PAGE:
In relation to Ben, I can't help but say I am surprised at your stance in essentially goading him into similar publication. After all, he has yet to be released and as such he must consider very carefully the possible ramifications of any such action.

It was possibly said somewhat rashly and I think he deserves respect if he subsequently decides a different course of action would be more sensible. There may well be things he wishes to hide from public attention and that is perfectly understandable in my view. It may also be, dare I say, a more sensible course of action given his present situation.



Darby said...

In my opinion, publishing your dossier will only have the positive effect of making those that compose such documents think twice before writing any falsehoods.

jailhouselawyer said...

Jim: I don't accept the label personality disorder. When that dossier was written the accepted view was that I was a psychopath. 23 years down the line it was decided to subject me to a barrage of tests, and lo and behold it emerged that I was not one after all!

It was not until I was recalled that my barrister, Flo Krause, argued that I was suffering from Asperger's Syndrome. The psychiatrist member on the panel accepted this as being the case.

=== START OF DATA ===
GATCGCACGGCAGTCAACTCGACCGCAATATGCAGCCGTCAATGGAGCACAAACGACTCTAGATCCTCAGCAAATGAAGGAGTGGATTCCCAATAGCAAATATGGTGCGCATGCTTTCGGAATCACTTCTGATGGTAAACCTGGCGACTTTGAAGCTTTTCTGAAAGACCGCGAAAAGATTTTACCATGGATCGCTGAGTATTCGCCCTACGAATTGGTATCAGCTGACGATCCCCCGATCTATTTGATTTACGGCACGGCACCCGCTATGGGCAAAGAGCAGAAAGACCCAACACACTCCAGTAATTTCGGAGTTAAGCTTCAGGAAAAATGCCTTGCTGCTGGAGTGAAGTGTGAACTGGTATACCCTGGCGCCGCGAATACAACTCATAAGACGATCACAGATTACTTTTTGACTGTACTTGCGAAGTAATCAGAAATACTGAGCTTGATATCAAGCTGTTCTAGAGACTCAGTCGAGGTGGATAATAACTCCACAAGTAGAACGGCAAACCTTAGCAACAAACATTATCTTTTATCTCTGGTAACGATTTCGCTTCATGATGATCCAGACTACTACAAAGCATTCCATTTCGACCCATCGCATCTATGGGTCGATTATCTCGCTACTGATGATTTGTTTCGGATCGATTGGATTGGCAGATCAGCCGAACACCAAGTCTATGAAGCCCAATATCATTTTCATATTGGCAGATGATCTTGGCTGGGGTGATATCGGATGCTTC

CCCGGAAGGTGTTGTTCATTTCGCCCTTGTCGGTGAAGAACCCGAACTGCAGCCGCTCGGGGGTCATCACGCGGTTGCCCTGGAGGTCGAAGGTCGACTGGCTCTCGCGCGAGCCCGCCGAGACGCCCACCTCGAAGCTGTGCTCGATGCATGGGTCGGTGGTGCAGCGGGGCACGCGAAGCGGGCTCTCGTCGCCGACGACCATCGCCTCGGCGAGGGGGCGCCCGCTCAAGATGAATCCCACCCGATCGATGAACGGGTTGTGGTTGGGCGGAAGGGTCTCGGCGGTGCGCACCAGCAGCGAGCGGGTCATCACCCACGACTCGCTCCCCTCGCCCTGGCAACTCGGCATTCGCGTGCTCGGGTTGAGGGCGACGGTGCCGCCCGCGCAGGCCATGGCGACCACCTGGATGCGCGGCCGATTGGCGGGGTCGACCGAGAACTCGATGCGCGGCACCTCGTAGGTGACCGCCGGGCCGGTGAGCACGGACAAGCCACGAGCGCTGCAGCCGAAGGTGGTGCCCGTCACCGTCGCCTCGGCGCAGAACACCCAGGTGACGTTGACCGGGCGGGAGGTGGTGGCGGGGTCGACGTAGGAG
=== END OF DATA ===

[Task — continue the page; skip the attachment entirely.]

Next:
Whilst I was relieved to not be a psychopath, I am angry that I was misdiagnosed in the first place and treated as being something I wasn't for so long.

This leads to the label reading prunes, and peaches in the tin instead. Besides, there was the issue of it being opined that I showed no sign of remorse. The police doctor who first said this asked me no questions and only took intimate samples from me. Not surprising he found no sign of remorse from these! It took me 14 years before I could correct this error on my record. This raises the issue of report writers relying on false information in compiling their reports. Conclusions being wrong and inappropriate treatment in custody.

I am not goading Ben. In prison it's put up or shut up. Similarly on the internet, there are those who can and will challenge. Ben has said when he was 14 he killed a friend in a fight. He has not said that the boy he murdered was younger, smaller, and weaker than himself. He talks of the act and not the motive for it. I suspect it was sexual. I only have anecdotal evidence to back up my suspicions.

I recall sitting at a table with 3 other lifers at Kirklevington Grange, and it was pointless trying to give explanations that did not stand up as we could all cut through the bullshit and knew when one or another of us was not telling the whole truth and keeping something back.

With Ben there is a piece or pieces of the jig-saw puzzle missing and he is attempting to sell it as a complete picture. I expect that the Parole Board is of the same view. I can understand why he or anyone else might desire to hold back. The problem with Ben is that in doing so he is not addressing his offending behaviour and I can understand why the Parole Board is not prepared to say he is an acceptable risk to the public to be released. This was the first thing | had to address to convince myself before I could convince others. Bottom line, Ben is not convincing.

jailhouselawyer said...

Darby: You have hit the nail on the head.